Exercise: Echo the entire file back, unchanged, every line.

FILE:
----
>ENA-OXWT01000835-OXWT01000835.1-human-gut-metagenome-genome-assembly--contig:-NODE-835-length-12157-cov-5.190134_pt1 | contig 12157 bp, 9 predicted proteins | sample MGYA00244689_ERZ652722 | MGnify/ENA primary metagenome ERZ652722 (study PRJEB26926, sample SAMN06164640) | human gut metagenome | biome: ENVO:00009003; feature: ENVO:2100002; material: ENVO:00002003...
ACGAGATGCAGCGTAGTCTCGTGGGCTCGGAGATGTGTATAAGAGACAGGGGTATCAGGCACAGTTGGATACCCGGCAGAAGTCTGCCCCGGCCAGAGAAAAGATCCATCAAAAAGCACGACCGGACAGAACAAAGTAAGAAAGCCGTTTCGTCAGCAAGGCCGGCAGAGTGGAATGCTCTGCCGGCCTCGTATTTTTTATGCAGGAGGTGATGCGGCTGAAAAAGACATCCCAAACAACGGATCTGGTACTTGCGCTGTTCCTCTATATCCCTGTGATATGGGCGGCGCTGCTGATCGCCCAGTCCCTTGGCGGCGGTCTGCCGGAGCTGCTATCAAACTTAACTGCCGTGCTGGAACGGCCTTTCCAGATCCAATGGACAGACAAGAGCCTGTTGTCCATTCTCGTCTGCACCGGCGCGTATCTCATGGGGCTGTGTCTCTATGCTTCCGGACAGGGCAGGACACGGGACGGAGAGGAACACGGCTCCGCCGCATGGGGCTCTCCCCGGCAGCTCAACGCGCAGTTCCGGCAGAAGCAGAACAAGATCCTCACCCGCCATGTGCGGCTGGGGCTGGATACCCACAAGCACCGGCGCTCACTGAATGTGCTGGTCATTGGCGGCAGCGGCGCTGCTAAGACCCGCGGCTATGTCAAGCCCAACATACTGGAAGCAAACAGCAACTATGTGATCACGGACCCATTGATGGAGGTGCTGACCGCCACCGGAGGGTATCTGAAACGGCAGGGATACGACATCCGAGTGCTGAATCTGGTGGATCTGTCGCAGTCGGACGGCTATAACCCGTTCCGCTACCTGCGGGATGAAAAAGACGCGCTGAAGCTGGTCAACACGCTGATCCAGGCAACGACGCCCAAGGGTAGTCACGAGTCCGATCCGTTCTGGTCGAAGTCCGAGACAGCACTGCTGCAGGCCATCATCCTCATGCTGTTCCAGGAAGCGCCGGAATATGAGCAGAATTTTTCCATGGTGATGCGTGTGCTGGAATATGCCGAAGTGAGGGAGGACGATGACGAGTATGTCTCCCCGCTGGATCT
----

>ENA-OXWT01000835-OXWT01000835.1-human-gut-metagenome-genome-assembly--contig:-NODE-835-length-12157-cov-5.190134_pt1 | contig 12157 bp, 9 predicted proteins | sample MGYA00244689_ERZ652722 | MGnify/ENA primary metagenome ERZ652722 (study PRJEB26926, sample SAMN06164640) | human gut metagenome | biome: ENVO:00009003; feature: ENVO:2100002; material: ENVO:00002003...
ACGAGATGCAGCGTAGTCTCGTGGGCTCGGAGATGTGTATAAGAGACAGGGGTATCAGGCACAGTTGGATACCCGGCAGAAGTCTGCCCCGGCCAGAGAAAAGATCCATCAAAAAGCACGACCGGACAGAACAAAGTAAGAAAGCCGTTTCGTCAGCAAGGCCGGCAGAGTGGAATGCTCTGCCGGCCTCGTATTTTTTATGCAGGAGGTGATGCGGCTGAAAAAGACATCCCAAACAACGGATCTGGTACTTGCGCTGTTCCTCTATATCCCTGTGATATGGGCGGCGCTGCTGATCGCCCAGTCCCTTGGCGGCGGTCTGCCGGAGCTGCTATCAAACTTAACTGCCGTGCTGGAACGGCCTTTCCAGATCCAATGGACAGACAAGAGCCTGTTGTCCATTCTCGTCTGCACCGGCGCGTATCTCATGGGGCTGTGTCTCTATGCTTCCGGACAGGGCAGGACACGGGACGGAGAGGAACACGGCTCCGCCGCATGGGGCTCTCCCCGGCAGCTCAACGCGCAGTTCCGGCAGAAGCAGAACAAGATCCTCACCCGCCATGTGCGGCTGGGGCTGGATACCCACAAGCACCGGCGCTCACTGAATGTGCTGGTCATTGGCGGCAGCGGCGCTGCTAAGACCCGCGGCTATGTCAAGCCCAACATACTGGAAGCAAACAGCAACTATGTGATCACGGACCCATTGATGGAGGTGCTGACCGCCACCGGAGGGTATCTGAAACGGCAGGGATACGACATCCGAGTGCTGAATCTGGTGGATCTGTCGCAGTCGGACGGCTATAACCCGTTCCGCTACCTGCGGGATGAAAAAGACGCGCTGAAGCTGGTCAACACGCTGATCCAGGCAACGACGCCCAAGGGTAGTCACGAGTCCGATCCGTTCTGGTCGAAGTCCGAGACAGCACTGCTGCAGGCCATCATCCTCATGCTGTTCCAGGAAGCGCCGGAATATGAGCAGAATTTTTCCATGGTGATGCGTGTGCTGGAATATGCCGAAGTGAGGGAGGACGATGACGAGTATGTCTCCCCGCTGGATCT